The piano concerto dates from 1955. He never heard it. In 1981, two years before he died, he created a new, shorter version in the hope that someone might take it up. It was a practical move only. There was absolutely nothing wrong with the original. At any rate, the tactic failed. Like all of Stevens's concerti, this one furnishes the soloist with an heroic part. The drama of the work takes place on a large scale. The emotions are big, but they are kept from the overblown by a composer who knows exactly where the border of easy sentiment lies. The work reminds me a bit of Vaughan Williams' piano concerto, at least in the striving characters of their respective opening movements. The second movement combines slow movement and scherzo, with a slow frame about a quick center. The orchestra dominates the slow frame and sings like a modern equivalent of Bruckner - almost religiously - with the piano injecting a personal note, like a solitary singer outdoors at night. The piano takes over at the quicker part. One could consider this a contrapuntal jeu d'esprit, with rapid lines of imitation and stretto, but for its character of psychological unease. The trouble affects the return of the opening material. The music seems to flicker out in an extremely poetic coda, but (as a surprise) really crashes into the finale, a lively and powerful dance. If you know the early violin concerto, he tries the same kind of transition there (it seems modeled on similar things in Beethoven and Brahms), but here he unquestionably brings it off. Highlights include a mighty cadenza, unusual in the run of cadenzas for its drama and its sense of continuing the argument of the movement (rather than interrupting that argument), and many passages of effortless, handsome counterpoint.
The Variations is indeed a serial work and probably the best thing on the program from the viewpoint of pure craft. First, it doesn't sound serial, or what most people think of as such. That is, it's not astringent, it's not a wallow in a rhythmic bog. It's beautiful in a way that shares a notion of beauty with composers like Walton, Hindemith, and Simpson. A listener who clings to 20th-century tonal music like a lifeline would not have to adjust his ears at all. There are technical reasons for this. Simpson constructs his basic material in such a way that it contains do-mi-sol triads. Come to think of it, the American tonal composer Richard Yardumian independently arrived at something similar. Yet Stevens sounds no more like Yardumian than he sounds like Schoenberg or Webern. He always sounds like himself. The individual variations are gorgeous - particularly variation 20, prominent with elfin harp glissandi - but Stevens, like most composers of variations since Beethoven, plays a double game. You can, for example, simply string variations one after the other like beads on string, without regard for the relative importance of one variation over another. Or you can, like Beethoven and his successors (including Stevens), think about the final shape of the resultant necklace. In short, you construct a symphonic movement out of variations. Stevens comes up with another wrinkle. His Variations break down into four sections - intro, scherzo, adagio, allegro: in effect, a one-movement symphony. He does all of this as well as keep up his serial method. Stevens's serial phase was brief, but potent. Everything in this period - the String Quartet #2 (Unicorn-Kanchana DKP(CD) 9097), the Symphony #2 (Meridian CDE 84174), and these Variations - stands among the best of his catalogue. He moved on, not because of his displeasure with the results, but likely because he had convinced himself he could do it without compromising his standards or himself. The work moves magisterially along, with all kinds of beauties along the way, and the beauties don't get in the way of the overall momentum of the work. I'd compare it thus with Rachmaninoff's Rhapsody on a Theme by Paganini.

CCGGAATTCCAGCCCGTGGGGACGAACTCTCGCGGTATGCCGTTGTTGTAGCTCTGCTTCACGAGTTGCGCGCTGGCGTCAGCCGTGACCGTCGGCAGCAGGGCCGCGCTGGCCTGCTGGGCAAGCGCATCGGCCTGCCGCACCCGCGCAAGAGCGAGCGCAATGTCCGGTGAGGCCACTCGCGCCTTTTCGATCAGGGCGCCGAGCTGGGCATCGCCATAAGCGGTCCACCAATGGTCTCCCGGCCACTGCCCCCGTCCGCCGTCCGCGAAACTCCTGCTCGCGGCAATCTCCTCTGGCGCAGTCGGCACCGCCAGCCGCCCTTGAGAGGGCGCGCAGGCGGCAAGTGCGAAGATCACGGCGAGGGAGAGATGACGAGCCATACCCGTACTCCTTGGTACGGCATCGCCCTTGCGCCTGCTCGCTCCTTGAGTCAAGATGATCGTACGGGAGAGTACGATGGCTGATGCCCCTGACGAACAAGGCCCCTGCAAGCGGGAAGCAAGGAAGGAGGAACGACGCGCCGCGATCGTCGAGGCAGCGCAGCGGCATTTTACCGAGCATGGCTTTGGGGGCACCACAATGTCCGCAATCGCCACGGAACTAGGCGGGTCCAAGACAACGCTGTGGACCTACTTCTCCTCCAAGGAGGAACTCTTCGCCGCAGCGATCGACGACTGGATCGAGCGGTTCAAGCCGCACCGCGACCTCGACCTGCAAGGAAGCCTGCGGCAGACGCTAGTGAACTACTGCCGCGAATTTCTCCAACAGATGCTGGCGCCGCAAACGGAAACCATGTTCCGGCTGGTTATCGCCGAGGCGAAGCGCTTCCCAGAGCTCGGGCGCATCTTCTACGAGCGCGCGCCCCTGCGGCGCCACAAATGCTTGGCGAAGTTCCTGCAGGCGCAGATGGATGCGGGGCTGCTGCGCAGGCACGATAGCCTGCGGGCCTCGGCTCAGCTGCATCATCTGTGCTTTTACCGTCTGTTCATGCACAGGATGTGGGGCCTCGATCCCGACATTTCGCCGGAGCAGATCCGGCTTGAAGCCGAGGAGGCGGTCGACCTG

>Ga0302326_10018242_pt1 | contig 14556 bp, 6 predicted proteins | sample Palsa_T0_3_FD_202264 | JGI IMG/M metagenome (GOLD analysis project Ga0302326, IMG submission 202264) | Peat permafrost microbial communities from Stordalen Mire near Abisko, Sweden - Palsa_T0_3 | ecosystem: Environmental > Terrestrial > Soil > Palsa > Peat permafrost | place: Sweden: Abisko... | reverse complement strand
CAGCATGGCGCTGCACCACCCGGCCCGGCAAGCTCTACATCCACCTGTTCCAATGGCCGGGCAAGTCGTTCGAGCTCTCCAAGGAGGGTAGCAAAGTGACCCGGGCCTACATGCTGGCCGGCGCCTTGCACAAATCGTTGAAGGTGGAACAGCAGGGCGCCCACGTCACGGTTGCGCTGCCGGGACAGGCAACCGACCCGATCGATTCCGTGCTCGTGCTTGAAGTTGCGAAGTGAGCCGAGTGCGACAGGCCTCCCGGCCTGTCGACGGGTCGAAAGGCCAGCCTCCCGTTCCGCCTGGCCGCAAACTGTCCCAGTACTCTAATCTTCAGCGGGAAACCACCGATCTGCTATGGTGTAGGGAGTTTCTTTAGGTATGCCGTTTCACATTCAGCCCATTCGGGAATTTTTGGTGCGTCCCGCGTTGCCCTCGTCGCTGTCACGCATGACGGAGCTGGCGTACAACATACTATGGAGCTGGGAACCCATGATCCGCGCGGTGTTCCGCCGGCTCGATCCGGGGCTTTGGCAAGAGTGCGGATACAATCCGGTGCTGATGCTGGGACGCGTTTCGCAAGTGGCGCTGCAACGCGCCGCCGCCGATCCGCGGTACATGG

I can't recommend these performances highly enough. Martin Roscoe plays the bejabbers out of his solo part in the piano concerto. Leaper and his band sound better than many a brighter name - taut rhythms, excellent for bringing out Stevens's marvelous counterpoint, lyricism that tells without jerking tears, and above all a sense of architecture. When you consider that these are in effect brand-new works, you can legitimately marvel. This is one of the best CDs I've heard this year.
Copyright © 2001, Steve Schwartz